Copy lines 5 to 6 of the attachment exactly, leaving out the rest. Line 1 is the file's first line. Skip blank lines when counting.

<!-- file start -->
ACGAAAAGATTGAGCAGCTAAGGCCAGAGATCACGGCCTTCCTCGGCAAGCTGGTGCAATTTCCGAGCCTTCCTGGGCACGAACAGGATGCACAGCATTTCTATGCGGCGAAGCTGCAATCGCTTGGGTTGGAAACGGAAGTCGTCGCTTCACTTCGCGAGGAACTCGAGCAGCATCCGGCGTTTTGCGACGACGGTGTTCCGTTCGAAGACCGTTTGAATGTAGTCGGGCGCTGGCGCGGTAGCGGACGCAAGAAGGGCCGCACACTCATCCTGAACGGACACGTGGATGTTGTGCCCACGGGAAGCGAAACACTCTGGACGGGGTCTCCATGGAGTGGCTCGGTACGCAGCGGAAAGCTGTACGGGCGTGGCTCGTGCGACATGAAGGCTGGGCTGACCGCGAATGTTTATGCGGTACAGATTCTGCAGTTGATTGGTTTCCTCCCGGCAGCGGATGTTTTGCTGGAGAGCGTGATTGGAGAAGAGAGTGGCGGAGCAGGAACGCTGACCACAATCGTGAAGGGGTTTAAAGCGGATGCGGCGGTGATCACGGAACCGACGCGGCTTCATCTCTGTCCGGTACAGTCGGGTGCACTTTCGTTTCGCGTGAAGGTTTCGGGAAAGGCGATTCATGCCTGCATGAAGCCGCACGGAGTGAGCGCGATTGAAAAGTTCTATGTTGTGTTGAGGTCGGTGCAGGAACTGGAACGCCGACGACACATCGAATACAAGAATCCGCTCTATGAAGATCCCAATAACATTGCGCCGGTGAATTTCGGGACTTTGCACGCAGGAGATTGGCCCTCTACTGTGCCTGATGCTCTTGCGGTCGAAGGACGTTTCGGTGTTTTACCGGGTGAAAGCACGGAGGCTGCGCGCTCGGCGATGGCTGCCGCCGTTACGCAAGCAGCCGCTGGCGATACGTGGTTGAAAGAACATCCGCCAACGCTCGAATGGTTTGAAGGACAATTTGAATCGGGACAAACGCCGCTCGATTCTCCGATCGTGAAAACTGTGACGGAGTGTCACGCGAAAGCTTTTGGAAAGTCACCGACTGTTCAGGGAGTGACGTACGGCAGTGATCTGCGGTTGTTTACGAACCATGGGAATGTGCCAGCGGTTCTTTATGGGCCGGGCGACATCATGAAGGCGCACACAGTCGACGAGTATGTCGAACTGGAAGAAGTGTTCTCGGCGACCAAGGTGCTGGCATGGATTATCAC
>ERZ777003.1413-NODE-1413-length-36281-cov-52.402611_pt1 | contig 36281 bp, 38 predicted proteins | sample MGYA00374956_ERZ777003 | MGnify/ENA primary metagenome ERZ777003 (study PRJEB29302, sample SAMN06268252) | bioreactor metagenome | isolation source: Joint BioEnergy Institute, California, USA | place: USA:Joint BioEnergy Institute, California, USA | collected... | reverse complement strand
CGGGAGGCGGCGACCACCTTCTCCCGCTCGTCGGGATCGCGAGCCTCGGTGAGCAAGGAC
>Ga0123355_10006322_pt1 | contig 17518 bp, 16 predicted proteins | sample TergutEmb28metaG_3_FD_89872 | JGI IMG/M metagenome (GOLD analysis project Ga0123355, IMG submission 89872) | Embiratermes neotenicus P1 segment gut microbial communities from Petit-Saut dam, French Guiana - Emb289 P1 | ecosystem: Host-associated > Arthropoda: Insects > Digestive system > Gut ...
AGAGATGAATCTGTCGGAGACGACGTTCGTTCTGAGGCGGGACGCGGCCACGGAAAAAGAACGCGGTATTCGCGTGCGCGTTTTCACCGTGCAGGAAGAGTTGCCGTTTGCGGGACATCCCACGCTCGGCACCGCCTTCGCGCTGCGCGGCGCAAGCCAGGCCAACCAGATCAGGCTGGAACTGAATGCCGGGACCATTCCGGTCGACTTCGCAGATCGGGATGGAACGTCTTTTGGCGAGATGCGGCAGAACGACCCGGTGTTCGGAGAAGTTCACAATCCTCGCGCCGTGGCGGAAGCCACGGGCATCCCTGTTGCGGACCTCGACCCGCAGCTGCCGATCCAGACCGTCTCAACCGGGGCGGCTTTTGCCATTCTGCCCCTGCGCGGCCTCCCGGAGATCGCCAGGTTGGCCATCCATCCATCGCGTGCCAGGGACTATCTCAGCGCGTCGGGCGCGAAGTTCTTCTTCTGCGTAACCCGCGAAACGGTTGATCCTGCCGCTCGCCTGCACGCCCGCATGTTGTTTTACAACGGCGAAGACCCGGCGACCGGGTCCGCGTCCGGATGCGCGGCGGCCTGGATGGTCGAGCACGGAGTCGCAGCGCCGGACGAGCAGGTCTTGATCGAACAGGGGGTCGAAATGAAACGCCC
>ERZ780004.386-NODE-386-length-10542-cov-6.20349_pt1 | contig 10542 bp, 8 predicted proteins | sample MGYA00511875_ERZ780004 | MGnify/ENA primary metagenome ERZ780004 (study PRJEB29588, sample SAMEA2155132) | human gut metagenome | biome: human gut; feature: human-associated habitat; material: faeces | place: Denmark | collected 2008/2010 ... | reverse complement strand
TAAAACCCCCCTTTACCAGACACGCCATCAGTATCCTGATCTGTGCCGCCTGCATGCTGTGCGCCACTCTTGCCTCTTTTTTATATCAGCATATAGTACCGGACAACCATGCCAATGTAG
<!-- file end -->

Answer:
AGAGATGAATCTGTCGGAGACGACGTTCGTTCTGAGGCGGGACGCGGCCACGGAAAAAGAACGCGGTATTCGCGTGCGCGTTTTCACCGTGCAGGAAGAGTTGCCGTTTGCGGGACATCCCACGCTCGGCACCGCCTTCGCGCTGCGCGGCGCAAGCCAGGCCAACCAGATCAGGCTGGAACTGAATGCCGGGACCATTCCGGTCGACTTCGCAGATCGGGATGGAACGTCTTTTGGCGAGATGCGGCAGAACGACCCGGTGTTCGGAGAAGTTCACAATCCTCGCGCCGTGGCGGAAGCCACGGGCATCCCTGTTGCGGACCTCGACCCGCAGCTGCCGATCCAGACCGTCTCAACCGGGGCGGCTTTTGCCATTCTGCCCCTGCGCGGCCTCCCGGAGATCGCCAGGTTGGCCATCCATCCATCGCGTGCCAGGGACTATCTCAGCGCGTCGGGCGCGAAGTTCTTCTTCTGCGTAACCCGCGAAACGGTTGATCCTGCCGCTCGCCTGCACGCCCGCATGTTGTTTTACAACGGCGAAGACCCGGCGACCGGGTCCGCGTCCGGATGCGCGGCGGCCTGGATGGTCGAGCACGGAGTCGCAGCGCCGGACGAGCAGGTCTTGATCGAACAGGGGGTCGAAATGAAACGCCC
>ERZ780004.386-NODE-386-length-10542-cov-6.20349_pt1 | contig 10542 bp, 8 predicted proteins | sample MGYA00511875_ERZ780004 | MGnify/ENA primary metagenome ERZ780004 (study PRJEB29588, sample SAMEA2155132) | human gut metagenome | biome: human gut; feature: human-associated habitat; material: faeces | place: Denmark | collected 2008/2010 ... | reverse complement strand